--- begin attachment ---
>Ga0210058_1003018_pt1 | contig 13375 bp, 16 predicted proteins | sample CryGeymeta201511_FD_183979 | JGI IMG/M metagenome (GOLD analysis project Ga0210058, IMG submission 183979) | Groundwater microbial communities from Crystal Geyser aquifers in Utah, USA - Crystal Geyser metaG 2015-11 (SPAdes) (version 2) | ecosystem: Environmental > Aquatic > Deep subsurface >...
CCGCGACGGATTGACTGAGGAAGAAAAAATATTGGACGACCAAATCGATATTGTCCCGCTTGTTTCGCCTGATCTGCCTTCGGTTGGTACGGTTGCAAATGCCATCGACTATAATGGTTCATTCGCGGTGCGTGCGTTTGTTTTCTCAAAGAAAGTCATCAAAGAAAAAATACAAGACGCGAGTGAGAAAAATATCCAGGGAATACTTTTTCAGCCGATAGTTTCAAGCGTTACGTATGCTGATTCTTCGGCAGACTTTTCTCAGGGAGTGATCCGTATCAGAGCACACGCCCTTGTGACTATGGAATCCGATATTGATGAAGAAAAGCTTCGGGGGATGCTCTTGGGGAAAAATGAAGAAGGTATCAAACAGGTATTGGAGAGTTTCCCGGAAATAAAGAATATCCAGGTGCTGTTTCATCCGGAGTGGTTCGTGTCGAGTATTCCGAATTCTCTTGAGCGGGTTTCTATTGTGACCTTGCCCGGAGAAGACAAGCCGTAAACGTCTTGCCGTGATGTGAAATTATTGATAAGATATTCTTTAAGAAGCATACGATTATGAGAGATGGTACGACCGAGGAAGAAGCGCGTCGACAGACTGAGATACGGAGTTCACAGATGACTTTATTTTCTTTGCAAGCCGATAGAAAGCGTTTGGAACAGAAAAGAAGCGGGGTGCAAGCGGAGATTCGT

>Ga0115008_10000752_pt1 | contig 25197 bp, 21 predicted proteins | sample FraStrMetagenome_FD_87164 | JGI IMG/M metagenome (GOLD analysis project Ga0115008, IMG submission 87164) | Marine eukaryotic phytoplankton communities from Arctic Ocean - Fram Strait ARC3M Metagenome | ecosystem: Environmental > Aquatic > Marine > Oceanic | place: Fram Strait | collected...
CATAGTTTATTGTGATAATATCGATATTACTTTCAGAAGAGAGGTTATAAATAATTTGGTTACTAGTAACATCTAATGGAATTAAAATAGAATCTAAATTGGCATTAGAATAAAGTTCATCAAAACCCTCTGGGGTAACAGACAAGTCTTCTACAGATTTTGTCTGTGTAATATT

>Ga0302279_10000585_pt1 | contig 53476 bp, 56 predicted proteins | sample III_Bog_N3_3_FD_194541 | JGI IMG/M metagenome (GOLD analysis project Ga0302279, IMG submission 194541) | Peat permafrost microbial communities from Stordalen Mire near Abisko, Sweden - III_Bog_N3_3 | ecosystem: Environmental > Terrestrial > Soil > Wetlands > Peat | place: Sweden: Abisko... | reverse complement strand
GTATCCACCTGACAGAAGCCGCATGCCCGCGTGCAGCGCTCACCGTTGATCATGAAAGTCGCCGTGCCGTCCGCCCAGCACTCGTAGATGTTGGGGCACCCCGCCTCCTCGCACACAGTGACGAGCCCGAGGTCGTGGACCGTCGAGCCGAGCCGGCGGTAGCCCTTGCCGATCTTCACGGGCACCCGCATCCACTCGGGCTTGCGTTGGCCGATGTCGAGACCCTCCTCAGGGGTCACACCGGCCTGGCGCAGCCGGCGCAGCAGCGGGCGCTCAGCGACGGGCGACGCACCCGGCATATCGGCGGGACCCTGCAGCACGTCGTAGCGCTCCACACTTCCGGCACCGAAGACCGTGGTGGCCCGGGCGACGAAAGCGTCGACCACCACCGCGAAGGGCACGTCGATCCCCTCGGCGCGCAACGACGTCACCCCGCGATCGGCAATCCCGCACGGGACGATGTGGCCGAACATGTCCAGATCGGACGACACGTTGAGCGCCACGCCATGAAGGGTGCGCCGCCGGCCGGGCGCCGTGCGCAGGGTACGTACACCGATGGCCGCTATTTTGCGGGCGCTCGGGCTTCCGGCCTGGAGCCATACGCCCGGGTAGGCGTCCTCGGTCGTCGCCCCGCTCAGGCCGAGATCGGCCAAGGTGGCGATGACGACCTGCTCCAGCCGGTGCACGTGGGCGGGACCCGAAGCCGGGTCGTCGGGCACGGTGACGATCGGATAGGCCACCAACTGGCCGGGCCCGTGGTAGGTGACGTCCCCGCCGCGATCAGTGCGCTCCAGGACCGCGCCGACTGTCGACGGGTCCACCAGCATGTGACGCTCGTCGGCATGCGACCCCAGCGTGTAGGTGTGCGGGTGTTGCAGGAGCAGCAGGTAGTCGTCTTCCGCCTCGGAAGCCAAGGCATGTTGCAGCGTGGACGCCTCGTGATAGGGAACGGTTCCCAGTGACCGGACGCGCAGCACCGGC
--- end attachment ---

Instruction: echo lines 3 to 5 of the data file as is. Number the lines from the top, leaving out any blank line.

>Ga0115008_10000752_pt1 | contig 25197 bp, 21 predicted proteins | sample FraStrMetagenome_FD_87164 | JGI IMG/M metagenome (GOLD analysis project Ga0115008, IMG submission 87164) | Marine eukaryotic phytoplankton communities from Arctic Ocean - Fram Strait ARC3M Metagenome | ecosystem: Environmental > Aquatic > Marine > Oceanic | place: Fram Strait | collected...
CATAGTTTATTGTGATAATATCGATATTACTTTCAGAAGAGAGGTTATAAATAATTTGGTTACTAGTAACATCTAATGGAATTAAAATAGAATCTAAATTGGCATTAGAATAAAGTTCATCAAAACCCTCTGGGGTAACAGACAAGTCTTCTACAGATTTTGTCTGTGTAATATT

>Ga0302279_10000585_pt1 | contig 53476 bp, 56 predicted proteins | sample III_Bog_N3_3_FD_194541 | JGI IMG/M metagenome (GOLD analysis project Ga0302279, IMG submission 194541) | Peat permafrost microbial communities from Stordalen Mire near Abisko, Sweden - III_Bog_N3_3 | ecosystem: Environmental > Terrestrial > Soil > Wetlands > Peat | place: Sweden: Abisko... | reverse complement strand